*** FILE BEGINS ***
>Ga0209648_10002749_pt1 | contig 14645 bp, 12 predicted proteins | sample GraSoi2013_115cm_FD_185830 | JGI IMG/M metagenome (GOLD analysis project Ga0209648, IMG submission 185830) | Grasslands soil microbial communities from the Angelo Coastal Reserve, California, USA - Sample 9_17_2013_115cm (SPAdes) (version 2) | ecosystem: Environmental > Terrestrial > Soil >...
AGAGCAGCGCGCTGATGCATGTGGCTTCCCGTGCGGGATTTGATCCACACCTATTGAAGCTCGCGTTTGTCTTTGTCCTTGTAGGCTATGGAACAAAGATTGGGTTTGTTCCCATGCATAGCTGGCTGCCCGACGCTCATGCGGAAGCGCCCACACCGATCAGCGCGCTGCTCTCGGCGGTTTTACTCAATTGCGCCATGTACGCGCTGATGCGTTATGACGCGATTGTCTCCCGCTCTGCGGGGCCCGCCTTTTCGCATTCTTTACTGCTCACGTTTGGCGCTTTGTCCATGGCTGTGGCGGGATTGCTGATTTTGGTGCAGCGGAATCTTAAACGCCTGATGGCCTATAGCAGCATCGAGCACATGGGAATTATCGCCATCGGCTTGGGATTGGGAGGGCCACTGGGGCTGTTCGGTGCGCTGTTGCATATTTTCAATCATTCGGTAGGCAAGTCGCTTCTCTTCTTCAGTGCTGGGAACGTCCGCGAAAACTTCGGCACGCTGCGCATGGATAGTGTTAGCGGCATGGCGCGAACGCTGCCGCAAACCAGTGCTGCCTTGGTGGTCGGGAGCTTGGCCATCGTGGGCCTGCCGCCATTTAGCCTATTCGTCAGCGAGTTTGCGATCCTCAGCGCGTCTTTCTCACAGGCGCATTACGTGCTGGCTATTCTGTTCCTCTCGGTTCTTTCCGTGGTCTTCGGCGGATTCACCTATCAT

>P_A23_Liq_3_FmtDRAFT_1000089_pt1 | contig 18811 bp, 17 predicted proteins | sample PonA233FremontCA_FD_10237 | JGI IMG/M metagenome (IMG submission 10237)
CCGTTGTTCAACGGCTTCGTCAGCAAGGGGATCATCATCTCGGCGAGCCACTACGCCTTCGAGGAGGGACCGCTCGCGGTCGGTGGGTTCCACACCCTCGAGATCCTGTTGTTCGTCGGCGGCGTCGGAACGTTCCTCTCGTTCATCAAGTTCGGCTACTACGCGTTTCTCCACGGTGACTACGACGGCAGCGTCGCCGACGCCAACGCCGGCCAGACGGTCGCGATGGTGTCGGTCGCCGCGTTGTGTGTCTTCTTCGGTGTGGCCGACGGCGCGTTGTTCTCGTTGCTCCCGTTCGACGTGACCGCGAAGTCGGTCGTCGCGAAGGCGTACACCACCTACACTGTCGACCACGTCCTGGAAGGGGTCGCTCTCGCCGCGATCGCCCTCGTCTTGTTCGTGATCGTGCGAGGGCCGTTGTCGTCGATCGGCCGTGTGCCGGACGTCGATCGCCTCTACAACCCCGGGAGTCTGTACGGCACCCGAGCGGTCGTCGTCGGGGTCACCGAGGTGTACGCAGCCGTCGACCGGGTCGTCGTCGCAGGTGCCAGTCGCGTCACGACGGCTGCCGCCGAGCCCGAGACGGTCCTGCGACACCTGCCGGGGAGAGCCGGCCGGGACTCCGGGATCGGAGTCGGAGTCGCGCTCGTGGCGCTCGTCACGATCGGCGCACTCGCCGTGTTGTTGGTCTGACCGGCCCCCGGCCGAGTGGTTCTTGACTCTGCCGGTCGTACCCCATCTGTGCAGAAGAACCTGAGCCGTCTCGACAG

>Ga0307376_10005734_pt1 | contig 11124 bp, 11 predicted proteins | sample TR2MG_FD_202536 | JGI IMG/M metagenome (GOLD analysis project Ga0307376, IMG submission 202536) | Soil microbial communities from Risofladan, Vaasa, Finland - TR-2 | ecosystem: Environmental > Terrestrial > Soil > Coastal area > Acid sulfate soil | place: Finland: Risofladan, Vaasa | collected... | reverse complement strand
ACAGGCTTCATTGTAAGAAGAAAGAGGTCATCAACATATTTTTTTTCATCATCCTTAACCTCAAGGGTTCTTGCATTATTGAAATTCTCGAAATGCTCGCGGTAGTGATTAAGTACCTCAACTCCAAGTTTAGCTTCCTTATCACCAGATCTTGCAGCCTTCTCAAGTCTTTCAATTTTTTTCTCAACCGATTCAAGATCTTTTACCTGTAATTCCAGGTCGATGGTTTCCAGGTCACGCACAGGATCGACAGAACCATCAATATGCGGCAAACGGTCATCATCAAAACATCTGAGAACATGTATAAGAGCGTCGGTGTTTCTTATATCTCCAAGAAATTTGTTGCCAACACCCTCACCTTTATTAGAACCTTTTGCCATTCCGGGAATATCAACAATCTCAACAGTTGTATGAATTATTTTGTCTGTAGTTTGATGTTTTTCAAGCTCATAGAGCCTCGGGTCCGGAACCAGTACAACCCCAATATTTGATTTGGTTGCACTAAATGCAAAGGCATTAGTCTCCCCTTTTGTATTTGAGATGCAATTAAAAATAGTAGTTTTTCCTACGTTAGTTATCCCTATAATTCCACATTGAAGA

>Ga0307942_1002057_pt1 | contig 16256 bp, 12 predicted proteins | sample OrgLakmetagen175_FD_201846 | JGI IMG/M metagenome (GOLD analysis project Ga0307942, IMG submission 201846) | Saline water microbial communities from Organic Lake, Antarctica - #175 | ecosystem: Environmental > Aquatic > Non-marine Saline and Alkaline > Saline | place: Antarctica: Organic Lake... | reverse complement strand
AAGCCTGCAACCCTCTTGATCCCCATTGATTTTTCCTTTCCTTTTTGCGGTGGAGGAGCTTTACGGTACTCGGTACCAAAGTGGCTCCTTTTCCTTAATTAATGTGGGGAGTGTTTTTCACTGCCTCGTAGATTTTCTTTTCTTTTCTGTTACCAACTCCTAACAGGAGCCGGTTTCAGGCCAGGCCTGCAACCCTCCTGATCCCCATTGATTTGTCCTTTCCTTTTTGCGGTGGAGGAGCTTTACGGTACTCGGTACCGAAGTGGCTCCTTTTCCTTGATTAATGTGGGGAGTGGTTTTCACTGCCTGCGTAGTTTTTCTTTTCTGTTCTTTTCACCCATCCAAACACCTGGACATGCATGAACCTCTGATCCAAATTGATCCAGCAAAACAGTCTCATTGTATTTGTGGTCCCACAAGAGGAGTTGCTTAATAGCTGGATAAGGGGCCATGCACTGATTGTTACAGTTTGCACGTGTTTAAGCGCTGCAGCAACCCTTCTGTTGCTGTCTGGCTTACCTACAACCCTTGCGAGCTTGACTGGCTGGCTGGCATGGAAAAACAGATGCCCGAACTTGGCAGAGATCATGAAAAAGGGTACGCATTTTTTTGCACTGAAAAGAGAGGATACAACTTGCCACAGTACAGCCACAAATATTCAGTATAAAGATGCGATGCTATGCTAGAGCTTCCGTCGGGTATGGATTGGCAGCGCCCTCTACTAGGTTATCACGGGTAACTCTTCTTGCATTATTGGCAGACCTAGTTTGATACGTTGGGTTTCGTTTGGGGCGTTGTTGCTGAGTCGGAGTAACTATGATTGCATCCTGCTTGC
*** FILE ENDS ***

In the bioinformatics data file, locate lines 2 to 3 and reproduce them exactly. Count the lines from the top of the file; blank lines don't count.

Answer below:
AGAGCAGCGCGCTGATGCATGTGGCTTCCCGTGCGGGATTTGATCCACACCTATTGAAGCTCGCGTTTGTCTTTGTCCTTGTAGGCTATGGAACAAAGATTGGGTTTGTTCCCATGCATAGCTGGCTGCCCGACGCTCATGCGGAAGCGCCCACACCGATCAGCGCGCTGCTCTCGGCGGTTTTACTCAATTGCGCCATGTACGCGCTGATGCGTTATGACGCGATTGTCTCCCGCTCTGCGGGGCCCGCCTTTTCGCATTCTTTACTGCTCACGTTTGGCGCTTTGTCCATGGCTGTGGCGGGATTGCTGATTTTGGTGCAGCGGAATCTTAAACGCCTGATGGCCTATAGCAGCATCGAGCACATGGGAATTATCGCCATCGGCTTGGGATTGGGAGGGCCACTGGGGCTGTTCGGTGCGCTGTTGCATATTTTCAATCATTCGGTAGGCAAGTCGCTTCTCTTCTTCAGTGCTGGGAACGTCCGCGAAAACTTCGGCACGCTGCGCATGGATAGTGTTAGCGGCATGGCGCGAACGCTGCCGCAAACCAGTGCTGCCTTGGTGGTCGGGAGCTTGGCCATCGTGGGCCTGCCGCCATTTAGCCTATTCGTCAGCGAGTTTGCGATCCTCAGCGCGTCTTTCTCACAGGCGCATTACGTGCTGGCTATTCTGTTCCTCTCGGTTCTTTCCGTGGTCTTCGGCGGATTCACCTATCAT

>P_A23_Liq_3_FmtDRAFT_1000089_pt1 | contig 18811 bp, 17 predicted proteins | sample PonA233FremontCA_FD_10237 | JGI IMG/M metagenome (IMG submission 10237)